Two weeks down, 58 weeks to go.
New Hampshire’s budding 2024 gubernatorial contest has sparked several news cycles since Governor Chris Sununu confirmed he won’t seek reelection, but there’s still a long road to travel before voters decide which Republican and which Democrat will face off next fall.
The first GOP contender, former Senate president Chuck Morse, declared his candidacy mere minutes after Sununu’s announcement. The second, former US senator Kelly Ayotte, waited until the following week. A third closely watched potential GOP candidate, education commissioner Frank Edelblut, appears to be biding his time.
Two weeks ago, Edelblut signaled that he would announce “big news” within days. Since then, his tone has grown less urgent.
In a radio interview Thursday, he said he’s still evaluating his options and may not make a decision for another month or more.
“My youngest daughter is about to head off to college, and so I am enjoying spending some time with her,” Edelblut said on “Good Morning NH” with Jack Heath. “Probably sometime in early September, or in a September type of time frame, I kind of have to paint or get off the ladder and figure out what I’m going to do,” he added.
Edelblut narrowly lost the 2016 gubernatorial primary to Sununu, who appointed him as education commissioner in 2017. He’s been an advocate for expanding school choice programs, including the state’s education freedom accounts. Edelblut, Morse, and Ayotte have all expressed support for making school choice policies “universal.”
Ayotte has been enjoying widespread attention from Concord to Boston, thanks in large part to the anti-Massachusetts framing of her opening message, which she’s been reciting wherever she goes. At her campaign kickoff Monday in Manchester, she rehashed that message and boasted about “liberal politicians and press” being “pretty offended” by her rhetoric.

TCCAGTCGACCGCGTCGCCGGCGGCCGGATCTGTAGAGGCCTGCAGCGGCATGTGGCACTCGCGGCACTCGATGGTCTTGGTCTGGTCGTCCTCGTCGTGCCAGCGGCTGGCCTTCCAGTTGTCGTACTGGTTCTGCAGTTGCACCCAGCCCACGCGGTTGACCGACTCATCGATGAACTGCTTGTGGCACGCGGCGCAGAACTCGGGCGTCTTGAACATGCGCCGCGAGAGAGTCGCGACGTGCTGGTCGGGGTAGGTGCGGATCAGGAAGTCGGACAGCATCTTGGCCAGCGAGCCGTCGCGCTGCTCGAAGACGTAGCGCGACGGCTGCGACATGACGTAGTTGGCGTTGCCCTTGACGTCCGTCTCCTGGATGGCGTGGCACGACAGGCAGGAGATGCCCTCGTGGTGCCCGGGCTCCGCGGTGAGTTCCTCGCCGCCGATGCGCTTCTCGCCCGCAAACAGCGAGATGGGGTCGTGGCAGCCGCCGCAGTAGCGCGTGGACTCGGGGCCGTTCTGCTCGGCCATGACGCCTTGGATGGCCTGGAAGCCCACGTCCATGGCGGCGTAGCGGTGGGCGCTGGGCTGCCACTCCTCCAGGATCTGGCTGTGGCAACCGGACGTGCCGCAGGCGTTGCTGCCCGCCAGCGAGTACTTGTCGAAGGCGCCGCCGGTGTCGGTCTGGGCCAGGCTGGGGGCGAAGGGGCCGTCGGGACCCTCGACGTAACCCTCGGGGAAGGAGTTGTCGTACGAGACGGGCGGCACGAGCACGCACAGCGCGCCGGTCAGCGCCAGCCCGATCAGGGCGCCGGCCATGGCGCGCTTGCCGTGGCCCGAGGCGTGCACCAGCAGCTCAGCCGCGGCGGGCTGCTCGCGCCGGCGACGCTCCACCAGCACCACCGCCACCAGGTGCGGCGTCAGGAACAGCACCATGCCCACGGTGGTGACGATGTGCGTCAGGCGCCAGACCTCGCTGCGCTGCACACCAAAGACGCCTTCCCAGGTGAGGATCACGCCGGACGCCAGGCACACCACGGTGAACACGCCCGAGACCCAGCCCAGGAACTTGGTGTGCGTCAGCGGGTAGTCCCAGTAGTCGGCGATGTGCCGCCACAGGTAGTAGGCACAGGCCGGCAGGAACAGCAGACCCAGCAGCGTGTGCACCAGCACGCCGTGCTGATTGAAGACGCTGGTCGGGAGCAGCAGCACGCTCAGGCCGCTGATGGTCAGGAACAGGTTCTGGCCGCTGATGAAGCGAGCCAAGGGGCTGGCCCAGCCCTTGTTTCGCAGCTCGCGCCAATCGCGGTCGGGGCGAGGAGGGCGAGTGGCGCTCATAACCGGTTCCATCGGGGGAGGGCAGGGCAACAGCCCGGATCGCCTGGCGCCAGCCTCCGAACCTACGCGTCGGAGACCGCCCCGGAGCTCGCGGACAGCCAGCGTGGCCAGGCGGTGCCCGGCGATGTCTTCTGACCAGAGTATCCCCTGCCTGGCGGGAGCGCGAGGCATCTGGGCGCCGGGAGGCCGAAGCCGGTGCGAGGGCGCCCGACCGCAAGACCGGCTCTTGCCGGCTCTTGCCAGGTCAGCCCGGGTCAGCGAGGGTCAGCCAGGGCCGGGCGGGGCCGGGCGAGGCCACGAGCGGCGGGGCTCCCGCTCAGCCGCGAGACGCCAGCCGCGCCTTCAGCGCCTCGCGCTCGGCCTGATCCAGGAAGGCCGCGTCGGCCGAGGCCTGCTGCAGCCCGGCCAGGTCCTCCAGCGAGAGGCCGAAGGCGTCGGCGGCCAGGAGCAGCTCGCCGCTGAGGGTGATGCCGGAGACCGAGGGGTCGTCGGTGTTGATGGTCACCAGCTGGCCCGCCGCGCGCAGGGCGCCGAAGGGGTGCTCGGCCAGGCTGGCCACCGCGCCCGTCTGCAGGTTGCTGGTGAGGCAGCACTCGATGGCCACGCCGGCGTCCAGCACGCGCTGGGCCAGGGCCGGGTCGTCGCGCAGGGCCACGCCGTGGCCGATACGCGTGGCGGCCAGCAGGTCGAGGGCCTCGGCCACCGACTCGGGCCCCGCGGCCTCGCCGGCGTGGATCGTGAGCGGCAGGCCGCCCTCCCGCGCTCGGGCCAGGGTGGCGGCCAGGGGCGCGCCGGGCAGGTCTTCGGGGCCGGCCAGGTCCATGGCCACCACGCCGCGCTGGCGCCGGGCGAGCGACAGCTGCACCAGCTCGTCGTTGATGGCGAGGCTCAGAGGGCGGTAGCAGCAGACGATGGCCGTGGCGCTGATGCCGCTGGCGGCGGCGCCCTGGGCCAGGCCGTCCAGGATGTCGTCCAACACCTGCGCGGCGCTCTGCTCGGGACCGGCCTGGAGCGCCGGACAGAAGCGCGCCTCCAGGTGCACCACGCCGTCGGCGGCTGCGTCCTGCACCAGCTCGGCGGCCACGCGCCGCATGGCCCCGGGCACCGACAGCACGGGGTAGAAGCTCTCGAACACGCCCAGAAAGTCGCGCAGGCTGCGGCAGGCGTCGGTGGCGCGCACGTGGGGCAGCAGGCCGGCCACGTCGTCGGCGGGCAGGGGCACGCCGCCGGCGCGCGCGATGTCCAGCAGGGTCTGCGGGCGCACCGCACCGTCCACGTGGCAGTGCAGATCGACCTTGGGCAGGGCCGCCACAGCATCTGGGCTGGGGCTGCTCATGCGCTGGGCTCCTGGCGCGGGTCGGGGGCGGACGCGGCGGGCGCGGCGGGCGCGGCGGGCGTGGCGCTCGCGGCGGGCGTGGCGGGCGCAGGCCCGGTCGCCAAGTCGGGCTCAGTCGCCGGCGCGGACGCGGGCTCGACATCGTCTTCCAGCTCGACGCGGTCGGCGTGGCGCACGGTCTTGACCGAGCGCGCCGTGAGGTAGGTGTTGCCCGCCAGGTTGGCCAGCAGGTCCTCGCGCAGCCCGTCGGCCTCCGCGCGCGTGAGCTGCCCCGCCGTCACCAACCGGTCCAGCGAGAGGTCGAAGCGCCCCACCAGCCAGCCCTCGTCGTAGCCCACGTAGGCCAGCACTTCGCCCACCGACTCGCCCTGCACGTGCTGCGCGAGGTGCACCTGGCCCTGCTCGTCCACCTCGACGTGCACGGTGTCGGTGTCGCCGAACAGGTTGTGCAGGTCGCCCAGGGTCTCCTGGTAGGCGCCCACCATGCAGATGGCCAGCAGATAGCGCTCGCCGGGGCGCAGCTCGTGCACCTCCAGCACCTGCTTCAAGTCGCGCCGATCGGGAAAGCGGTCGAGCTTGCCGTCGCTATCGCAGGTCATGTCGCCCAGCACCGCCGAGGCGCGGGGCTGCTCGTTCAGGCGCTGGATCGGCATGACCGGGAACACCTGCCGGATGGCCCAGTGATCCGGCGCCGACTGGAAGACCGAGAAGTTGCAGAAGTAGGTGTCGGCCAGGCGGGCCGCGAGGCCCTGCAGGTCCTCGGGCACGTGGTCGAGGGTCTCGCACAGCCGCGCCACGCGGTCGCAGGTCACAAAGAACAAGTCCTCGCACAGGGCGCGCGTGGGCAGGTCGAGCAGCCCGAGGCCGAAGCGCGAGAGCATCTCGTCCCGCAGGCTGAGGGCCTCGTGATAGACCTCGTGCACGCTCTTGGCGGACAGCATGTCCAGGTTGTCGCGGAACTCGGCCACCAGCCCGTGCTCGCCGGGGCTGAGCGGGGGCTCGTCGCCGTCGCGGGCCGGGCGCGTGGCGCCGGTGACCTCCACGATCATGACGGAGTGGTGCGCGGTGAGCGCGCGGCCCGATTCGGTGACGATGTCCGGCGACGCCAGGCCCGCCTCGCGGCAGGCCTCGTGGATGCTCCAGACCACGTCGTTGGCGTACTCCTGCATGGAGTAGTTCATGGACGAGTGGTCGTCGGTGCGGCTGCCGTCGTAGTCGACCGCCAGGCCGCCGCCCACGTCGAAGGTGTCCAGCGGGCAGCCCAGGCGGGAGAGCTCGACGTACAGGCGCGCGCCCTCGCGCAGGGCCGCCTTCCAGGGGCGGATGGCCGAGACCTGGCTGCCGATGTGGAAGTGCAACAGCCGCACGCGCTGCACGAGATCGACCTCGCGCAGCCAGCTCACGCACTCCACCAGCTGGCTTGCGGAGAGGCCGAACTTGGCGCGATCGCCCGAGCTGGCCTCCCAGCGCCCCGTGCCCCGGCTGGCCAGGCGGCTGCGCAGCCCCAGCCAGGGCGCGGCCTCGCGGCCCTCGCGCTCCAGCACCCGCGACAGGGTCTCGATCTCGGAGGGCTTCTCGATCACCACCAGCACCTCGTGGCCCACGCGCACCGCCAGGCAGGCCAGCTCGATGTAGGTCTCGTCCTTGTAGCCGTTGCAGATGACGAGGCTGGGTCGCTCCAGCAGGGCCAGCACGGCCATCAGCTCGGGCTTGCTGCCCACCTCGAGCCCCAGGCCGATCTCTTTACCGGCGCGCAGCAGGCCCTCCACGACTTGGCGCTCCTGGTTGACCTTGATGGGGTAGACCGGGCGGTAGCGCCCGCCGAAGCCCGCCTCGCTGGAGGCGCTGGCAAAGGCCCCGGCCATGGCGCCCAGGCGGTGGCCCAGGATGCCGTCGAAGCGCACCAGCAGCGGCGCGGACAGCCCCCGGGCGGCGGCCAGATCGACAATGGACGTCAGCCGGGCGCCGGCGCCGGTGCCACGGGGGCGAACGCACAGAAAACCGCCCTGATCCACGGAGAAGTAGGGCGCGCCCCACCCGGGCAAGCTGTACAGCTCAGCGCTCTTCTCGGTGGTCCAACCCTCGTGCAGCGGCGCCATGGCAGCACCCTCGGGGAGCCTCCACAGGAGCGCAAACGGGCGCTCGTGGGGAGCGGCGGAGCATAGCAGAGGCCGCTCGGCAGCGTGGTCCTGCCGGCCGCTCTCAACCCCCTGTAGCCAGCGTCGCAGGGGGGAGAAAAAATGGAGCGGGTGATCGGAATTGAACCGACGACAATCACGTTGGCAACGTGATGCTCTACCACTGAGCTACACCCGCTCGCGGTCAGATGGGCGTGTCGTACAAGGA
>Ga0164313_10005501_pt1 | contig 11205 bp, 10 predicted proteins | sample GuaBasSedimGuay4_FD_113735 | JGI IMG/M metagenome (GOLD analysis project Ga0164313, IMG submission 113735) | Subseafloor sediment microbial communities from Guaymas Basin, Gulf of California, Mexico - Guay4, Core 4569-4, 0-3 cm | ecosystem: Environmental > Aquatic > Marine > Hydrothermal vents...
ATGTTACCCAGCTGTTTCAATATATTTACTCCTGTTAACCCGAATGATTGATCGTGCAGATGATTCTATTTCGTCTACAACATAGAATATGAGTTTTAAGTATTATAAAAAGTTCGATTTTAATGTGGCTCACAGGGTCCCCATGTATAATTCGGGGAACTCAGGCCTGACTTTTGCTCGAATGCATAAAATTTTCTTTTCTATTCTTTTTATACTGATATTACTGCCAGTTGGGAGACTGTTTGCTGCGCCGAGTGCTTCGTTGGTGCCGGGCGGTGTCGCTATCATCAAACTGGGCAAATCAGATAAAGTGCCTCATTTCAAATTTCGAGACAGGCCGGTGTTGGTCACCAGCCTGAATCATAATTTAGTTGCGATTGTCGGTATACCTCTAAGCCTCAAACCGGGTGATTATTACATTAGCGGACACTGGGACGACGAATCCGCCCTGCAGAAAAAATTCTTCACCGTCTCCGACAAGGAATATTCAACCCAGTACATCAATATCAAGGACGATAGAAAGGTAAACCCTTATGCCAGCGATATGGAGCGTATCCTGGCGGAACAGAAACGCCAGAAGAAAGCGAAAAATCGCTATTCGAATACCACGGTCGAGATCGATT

“I’m never going to apologize for telling the truth about our great state and how awesome we are,” she said.
Meanwhile, the Democrats — who have their own contested primary, between Executive Councilor Cinde Warmington and Manchester Mayor Joyce Craig — have been working hard to push abortion policy to the center of the conversation.
“Just as it was across the country last year, abortion access will be the galvanizing issue in the 2024 election,” New Hampshire Democratic Party chairman Ray Buckley said during a press conference this week.
Buckley and others criticized Ayotte’s track record on the topic, including her work as New Hampshire attorney general, her support for the overturning of Roe v. Wade, and her vote as US senator in favor of a federal bill to prohibit abortion nationwide at or after 20 weeks of pregnancy, with exceptions.
Ayotte’s campaign website doesn’t mention abortion. She has said she supports New Hampshire’s current law, which prohibits abortion at or after 24 weeks, with exceptions.
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